• Each type of business requires a different strategy.

The strategies you pursue will depend on your creditworthiness, form, business model or brand positioning:

1. Large business premises will be greatly affected as they are located in shopping centers and have high capacities that the public will surely reject. In addition, your target is precisely the segment that will see your revenues shrink.

However, it is an opportunity to enhance and prioritize an online platform. It is important to facilitate online purchases with good product information, as well as exchange, return and shipping conditions.

2. For small and medium-sized brands, the result will depend on the segment they are targeting and where their physical stores are located. Those found in shopping centers will have to concentrate their efforts on online platforms and will have an advantage if they have already developed them. Door-to-door operators may do better. Sales could migrate from the shopping center to beyond.

In general, the proper strategy should seek to ensure the soundness of your business model while waiting for the market to rebound, and not open any new stores and close those that, with or without COVID 19, do not perform well.

3. Brands highly dependent on the purchase budget of some large shops (departments stores) are going to have to push other forms of business if they have them, and make more enthusiastic use of online communication and e-commerce platforms of department stores. Unfortunately, you will have to assume that department store purchase budgets have been reduced and there is not much room for negotiation.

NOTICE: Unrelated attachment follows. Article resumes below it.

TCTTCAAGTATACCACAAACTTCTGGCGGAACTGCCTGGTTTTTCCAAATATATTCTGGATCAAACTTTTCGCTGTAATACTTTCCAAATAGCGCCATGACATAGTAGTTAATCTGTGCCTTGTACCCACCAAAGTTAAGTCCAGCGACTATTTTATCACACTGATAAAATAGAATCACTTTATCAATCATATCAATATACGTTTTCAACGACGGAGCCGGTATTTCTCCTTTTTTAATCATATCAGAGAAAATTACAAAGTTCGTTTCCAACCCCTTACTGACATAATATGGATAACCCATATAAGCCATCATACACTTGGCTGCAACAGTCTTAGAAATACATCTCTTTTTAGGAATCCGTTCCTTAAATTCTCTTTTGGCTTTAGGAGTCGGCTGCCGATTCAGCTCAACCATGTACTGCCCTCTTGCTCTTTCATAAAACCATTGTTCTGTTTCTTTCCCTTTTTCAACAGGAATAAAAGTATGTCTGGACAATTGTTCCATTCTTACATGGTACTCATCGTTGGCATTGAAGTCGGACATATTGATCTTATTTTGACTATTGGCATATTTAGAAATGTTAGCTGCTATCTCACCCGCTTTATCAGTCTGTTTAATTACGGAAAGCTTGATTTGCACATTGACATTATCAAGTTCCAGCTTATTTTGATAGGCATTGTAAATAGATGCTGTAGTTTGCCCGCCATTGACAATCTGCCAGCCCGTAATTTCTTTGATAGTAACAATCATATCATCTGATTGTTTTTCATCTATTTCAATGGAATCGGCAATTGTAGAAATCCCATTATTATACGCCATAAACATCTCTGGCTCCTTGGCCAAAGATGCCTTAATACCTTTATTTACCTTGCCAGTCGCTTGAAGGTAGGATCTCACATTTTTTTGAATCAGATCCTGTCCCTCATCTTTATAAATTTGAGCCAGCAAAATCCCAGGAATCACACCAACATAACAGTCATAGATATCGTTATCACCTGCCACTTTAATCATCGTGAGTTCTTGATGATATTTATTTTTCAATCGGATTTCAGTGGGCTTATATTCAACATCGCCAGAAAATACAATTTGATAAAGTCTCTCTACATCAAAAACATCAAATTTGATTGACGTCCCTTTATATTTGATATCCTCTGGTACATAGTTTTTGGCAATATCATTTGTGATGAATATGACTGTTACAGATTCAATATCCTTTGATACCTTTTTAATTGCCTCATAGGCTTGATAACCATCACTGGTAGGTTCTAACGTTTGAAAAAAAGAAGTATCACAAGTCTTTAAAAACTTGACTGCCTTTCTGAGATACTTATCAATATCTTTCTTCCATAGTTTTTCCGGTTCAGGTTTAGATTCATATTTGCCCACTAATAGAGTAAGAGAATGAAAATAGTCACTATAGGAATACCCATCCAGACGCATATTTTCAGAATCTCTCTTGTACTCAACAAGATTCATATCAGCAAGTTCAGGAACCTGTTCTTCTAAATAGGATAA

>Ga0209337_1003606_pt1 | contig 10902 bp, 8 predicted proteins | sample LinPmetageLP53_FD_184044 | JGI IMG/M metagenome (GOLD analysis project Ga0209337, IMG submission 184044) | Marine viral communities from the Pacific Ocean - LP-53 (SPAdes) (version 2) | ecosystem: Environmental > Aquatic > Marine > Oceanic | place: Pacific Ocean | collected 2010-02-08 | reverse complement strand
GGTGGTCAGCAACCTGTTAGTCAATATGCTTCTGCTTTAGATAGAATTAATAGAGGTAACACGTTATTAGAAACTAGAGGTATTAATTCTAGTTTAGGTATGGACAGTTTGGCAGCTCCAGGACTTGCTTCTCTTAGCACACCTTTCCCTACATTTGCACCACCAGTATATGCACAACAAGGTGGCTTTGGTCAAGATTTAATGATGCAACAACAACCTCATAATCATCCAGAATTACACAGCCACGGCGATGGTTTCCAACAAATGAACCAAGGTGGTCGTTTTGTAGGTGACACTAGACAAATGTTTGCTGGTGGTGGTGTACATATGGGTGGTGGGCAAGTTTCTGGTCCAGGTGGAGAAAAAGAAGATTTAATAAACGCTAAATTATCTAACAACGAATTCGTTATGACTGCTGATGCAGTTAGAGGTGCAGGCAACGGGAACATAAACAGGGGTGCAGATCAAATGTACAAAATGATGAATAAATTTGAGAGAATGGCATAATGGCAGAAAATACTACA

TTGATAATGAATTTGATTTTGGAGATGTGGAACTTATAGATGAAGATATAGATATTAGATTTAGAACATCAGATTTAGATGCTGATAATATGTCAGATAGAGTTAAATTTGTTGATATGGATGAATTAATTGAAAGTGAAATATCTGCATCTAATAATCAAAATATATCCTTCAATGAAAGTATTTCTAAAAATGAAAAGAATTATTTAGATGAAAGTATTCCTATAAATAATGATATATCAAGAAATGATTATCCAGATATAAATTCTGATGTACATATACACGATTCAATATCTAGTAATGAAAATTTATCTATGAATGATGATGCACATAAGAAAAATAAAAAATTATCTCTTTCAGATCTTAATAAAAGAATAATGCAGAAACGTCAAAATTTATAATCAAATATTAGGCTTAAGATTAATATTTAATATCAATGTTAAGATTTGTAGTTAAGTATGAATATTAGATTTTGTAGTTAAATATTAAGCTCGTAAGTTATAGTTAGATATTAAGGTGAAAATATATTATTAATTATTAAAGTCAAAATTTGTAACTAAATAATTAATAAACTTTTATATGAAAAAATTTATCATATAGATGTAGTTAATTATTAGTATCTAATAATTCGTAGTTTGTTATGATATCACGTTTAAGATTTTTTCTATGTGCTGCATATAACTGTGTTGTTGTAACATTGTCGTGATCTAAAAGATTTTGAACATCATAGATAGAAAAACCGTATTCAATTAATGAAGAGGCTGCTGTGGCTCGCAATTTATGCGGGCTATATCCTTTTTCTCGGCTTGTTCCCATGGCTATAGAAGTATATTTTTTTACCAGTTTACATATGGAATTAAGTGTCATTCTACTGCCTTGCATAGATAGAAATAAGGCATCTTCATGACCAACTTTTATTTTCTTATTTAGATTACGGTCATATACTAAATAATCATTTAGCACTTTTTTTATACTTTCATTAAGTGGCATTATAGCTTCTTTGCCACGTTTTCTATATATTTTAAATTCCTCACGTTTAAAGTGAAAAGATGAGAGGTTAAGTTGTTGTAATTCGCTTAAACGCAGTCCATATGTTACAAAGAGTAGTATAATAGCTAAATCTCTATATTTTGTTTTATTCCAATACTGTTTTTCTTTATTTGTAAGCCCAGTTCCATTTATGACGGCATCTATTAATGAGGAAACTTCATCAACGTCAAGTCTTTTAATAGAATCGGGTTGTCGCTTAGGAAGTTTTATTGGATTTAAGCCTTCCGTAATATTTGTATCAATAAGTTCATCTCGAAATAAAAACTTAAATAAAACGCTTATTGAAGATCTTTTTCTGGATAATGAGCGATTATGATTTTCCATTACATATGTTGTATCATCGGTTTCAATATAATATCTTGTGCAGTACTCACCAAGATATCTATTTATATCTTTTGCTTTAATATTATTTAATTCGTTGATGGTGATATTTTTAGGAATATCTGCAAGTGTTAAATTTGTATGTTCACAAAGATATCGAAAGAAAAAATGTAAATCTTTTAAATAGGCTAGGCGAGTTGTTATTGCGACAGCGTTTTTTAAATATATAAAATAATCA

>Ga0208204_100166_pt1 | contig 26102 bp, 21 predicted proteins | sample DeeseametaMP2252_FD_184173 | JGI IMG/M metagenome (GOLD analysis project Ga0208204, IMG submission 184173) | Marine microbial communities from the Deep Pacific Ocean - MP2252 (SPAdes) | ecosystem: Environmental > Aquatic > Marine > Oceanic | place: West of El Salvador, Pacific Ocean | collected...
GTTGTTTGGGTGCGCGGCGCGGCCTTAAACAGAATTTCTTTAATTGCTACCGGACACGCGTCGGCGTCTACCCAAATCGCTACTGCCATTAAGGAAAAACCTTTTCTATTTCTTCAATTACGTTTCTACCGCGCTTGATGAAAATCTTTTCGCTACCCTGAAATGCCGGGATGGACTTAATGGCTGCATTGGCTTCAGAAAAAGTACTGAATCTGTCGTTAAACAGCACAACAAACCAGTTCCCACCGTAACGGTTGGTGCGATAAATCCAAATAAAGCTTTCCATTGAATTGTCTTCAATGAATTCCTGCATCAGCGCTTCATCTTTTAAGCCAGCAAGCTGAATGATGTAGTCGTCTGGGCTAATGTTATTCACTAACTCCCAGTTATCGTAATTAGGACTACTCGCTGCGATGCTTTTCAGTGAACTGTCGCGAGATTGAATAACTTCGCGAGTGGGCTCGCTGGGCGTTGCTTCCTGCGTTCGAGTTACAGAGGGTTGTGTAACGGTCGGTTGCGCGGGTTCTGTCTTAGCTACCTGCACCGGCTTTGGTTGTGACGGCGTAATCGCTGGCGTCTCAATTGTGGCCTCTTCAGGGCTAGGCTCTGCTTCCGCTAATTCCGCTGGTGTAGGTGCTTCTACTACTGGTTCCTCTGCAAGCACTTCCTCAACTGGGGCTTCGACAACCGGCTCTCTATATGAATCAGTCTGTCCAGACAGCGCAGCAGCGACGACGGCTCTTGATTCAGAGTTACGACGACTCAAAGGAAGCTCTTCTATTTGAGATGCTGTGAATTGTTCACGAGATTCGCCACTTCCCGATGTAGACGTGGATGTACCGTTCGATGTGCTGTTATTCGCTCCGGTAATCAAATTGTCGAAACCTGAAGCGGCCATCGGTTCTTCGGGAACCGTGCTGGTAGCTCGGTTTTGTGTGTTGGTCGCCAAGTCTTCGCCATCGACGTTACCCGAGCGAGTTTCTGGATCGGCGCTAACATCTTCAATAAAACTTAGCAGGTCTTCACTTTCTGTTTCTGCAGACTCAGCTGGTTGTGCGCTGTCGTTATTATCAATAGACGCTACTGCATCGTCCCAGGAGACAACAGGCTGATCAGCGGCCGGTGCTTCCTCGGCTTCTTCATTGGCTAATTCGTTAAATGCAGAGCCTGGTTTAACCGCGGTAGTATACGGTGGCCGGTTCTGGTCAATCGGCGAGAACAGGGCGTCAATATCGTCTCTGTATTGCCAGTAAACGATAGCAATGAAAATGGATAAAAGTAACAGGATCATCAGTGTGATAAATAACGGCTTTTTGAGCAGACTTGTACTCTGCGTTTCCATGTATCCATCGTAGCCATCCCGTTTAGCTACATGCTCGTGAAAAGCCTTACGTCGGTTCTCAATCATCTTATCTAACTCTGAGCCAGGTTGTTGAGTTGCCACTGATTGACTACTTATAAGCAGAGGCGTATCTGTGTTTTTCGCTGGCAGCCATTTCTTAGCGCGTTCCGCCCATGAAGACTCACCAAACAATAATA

The rest of 2020 and till the beginning of 2021 will be a period in which physical sales channels will be affected and so there will be a great opportunity to migrate sales towards the e-commerce channels and online communication.

This is an advantage insofar as e-commerce permits access to immediate data that companies can process to understand and use as insight in the design of more successful strategies and tactics. 

The year will be hard and it won’t only be a challenge to get through this crisis, but it will also be a challenge to be ready to run a second marathon as soon as the recovery begins.

 

Written by: Fiorella Bianchi Lahoud (Commercial Marketing Manager in Smart Brands)